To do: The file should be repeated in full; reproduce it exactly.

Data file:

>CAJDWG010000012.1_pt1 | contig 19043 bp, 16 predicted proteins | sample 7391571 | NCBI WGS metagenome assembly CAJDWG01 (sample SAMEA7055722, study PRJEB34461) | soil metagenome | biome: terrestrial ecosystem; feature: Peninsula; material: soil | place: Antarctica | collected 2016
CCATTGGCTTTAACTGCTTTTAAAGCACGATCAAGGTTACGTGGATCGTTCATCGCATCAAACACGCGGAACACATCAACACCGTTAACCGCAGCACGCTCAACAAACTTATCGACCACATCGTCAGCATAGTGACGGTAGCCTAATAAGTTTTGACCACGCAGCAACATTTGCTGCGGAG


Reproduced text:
>CAJDWG010000012.1_pt1 | contig 19043 bp, 16 predicted proteins | sample 7391571 | NCBI WGS metagenome assembly CAJDWG01 (sample SAMEA7055722, study PRJEB34461) | soil metagenome | biome: terrestrial ecosystem; feature: Peninsula; material: soil | place: Antarctica | collected 2016
CCATTGGCTTTAACTGCTTTTAAAGCACGATCAAGGTTACGTGGATCGTTCATCGCATCAAACACGCGGAACACATCAACACCGTTAACCGCAGCACGCTCAACAAACTTATCGACCACATCGTCAGCATAGTGACGGTAGCCTAATAAGTTTTGACCACGCAGCAACATTTGCTGCGGAG